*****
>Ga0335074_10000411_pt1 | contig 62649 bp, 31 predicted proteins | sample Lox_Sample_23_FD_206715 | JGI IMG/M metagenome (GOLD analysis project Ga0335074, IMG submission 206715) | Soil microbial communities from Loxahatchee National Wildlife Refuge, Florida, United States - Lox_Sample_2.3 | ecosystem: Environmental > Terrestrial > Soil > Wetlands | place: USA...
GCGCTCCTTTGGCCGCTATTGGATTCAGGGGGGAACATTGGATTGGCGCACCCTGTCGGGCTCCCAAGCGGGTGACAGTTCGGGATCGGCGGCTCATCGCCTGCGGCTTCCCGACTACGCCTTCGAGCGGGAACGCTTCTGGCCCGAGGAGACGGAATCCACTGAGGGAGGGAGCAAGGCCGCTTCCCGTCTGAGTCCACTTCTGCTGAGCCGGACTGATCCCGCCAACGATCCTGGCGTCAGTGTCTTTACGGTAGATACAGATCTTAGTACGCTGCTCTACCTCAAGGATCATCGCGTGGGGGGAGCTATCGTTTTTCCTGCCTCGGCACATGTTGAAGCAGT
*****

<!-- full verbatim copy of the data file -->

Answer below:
>Ga0335074_10000411_pt1 | contig 62649 bp, 31 predicted proteins | sample Lox_Sample_23_FD_206715 | JGI IMG/M metagenome (GOLD analysis project Ga0335074, IMG submission 206715) | Soil microbial communities from Loxahatchee National Wildlife Refuge, Florida, United States - Lox_Sample_2.3 | ecosystem: Environmental > Terrestrial > Soil > Wetlands | place: USA...
GCGCTCCTTTGGCCGCTATTGGATTCAGGGGGGAACATTGGATTGGCGCACCCTGTCGGGCTCCCAAGCGGGTGACAGTTCGGGATCGGCGGCTCATCGCCTGCGGCTTCCCGACTACGCCTTCGAGCGGGAACGCTTCTGGCCCGAGGAGACGGAATCCACTGAGGGAGGGAGCAAGGCCGCTTCCCGTCTGAGTCCACTTCTGCTGAGCCGGACTGATCCCGCCAACGATCCTGGCGTCAGTGTCTTTACGGTAGATACAGATCTTAGTACGCTGCTCTACCTCAAGGATCATCGCGTGGGGGGAGCTATCGTTTTTCCTGCCTCGGCACATGTTGAAGCAGT